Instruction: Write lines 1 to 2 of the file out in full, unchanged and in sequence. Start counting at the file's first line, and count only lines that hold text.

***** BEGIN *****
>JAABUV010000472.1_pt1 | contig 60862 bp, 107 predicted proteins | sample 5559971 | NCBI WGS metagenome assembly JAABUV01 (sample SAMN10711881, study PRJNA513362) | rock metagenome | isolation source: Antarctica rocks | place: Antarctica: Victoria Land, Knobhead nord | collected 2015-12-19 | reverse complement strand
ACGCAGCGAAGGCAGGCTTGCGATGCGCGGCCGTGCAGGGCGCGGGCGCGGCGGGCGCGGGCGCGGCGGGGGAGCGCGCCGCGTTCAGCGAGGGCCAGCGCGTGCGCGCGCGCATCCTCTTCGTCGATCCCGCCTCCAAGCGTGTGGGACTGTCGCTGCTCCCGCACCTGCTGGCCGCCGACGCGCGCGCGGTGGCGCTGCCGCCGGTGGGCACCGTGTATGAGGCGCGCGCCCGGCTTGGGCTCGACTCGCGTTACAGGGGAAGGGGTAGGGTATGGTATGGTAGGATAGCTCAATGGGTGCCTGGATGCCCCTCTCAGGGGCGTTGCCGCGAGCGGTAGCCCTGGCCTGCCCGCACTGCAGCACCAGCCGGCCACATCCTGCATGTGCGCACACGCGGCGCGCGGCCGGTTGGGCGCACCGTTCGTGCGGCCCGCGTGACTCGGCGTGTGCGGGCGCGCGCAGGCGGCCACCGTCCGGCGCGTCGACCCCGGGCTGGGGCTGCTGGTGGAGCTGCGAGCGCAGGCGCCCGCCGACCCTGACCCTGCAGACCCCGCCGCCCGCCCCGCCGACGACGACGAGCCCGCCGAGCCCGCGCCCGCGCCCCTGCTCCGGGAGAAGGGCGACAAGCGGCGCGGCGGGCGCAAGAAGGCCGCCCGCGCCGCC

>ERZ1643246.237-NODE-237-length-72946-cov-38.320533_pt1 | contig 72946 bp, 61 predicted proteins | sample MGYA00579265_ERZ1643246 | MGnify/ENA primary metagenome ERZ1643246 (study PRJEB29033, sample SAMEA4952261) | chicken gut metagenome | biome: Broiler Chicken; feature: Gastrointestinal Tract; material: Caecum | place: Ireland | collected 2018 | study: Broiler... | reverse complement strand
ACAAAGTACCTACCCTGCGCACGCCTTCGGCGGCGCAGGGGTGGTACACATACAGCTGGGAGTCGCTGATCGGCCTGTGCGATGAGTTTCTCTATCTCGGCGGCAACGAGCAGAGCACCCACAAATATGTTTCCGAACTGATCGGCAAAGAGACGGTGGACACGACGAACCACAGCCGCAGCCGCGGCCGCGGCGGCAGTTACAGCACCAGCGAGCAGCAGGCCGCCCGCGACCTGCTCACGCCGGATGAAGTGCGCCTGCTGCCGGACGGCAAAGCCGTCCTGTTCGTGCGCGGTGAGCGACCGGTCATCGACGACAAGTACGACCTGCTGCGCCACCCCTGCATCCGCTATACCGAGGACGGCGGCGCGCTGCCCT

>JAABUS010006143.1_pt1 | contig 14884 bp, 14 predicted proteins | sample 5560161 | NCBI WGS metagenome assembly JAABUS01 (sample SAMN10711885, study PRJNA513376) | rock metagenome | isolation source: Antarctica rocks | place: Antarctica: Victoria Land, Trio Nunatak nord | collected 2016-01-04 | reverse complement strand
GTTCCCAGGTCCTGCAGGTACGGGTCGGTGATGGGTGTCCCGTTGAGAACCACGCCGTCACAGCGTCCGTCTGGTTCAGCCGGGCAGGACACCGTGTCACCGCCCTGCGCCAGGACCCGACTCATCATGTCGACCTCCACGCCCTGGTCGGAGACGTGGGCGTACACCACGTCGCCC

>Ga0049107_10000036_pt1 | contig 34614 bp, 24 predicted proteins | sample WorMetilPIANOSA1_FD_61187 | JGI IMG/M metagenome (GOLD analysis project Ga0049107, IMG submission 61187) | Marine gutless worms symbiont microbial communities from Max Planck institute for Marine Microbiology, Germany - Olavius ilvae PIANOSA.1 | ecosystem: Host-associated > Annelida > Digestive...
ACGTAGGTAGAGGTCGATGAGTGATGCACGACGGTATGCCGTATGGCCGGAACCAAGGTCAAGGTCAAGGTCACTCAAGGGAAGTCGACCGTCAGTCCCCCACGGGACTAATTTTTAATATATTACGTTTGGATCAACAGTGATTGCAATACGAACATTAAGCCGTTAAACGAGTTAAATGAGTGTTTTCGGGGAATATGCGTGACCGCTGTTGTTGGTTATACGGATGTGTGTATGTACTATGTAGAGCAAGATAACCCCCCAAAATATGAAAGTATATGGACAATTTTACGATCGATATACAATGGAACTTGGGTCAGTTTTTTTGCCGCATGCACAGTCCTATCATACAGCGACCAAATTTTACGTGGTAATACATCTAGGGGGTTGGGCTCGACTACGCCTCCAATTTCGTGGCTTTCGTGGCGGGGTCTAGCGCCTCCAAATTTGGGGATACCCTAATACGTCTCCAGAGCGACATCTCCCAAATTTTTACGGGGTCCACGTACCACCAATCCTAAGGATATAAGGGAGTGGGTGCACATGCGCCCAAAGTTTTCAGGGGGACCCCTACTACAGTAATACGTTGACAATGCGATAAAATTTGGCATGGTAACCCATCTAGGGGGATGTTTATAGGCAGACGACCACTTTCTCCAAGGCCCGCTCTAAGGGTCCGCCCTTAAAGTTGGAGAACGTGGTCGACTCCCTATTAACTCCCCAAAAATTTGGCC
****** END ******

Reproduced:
>JAABUV010000472.1_pt1 | contig 60862 bp, 107 predicted proteins | sample 5559971 | NCBI WGS metagenome assembly JAABUV01 (sample SAMN10711881, study PRJNA513362) | rock metagenome | isolation source: Antarctica rocks | place: Antarctica: Victoria Land, Knobhead nord | collected 2015-12-19 | reverse complement strand
ACGCAGCGAAGGCAGGCTTGCGATGCGCGGCCGTGCAGGGCGCGGGCGCGGCGGGCGCGGGCGCGGCGGGGGAGCGCGCCGCGTTCAGCGAGGGCCAGCGCGTGCGCGCGCGCATCCTCTTCGTCGATCCCGCCTCCAAGCGTGTGGGACTGTCGCTGCTCCCGCACCTGCTGGCCGCCGACGCGCGCGCGGTGGCGCTGCCGCCGGTGGGCACCGTGTATGAGGCGCGCGCCCGGCTTGGGCTCGACTCGCGTTACAGGGGAAGGGGTAGGGTATGGTATGGTAGGATAGCTCAATGGGTGCCTGGATGCCCCTCTCAGGGGCGTTGCCGCGAGCGGTAGCCCTGGCCTGCCCGCACTGCAGCACCAGCCGGCCACATCCTGCATGTGCGCACACGCGGCGCGCGGCCGGTTGGGCGCACCGTTCGTGCGGCCCGCGTGACTCGGCGTGTGCGGGCGCGCGCAGGCGGCCACCGTCCGGCGCGTCGACCCCGGGCTGGGGCTGCTGGTGGAGCTGCGAGCGCAGGCGCCCGCCGACCCTGACCCTGCAGACCCCGCCGCCCGCCCCGCCGACGACGACGAGCCCGCCGAGCCCGCGCCCGCGCCCCTGCTCCGGGAGAAGGGCGACAAGCGGCGCGGCGGGCGCAAGAAGGCCGCCCGCGCCGCC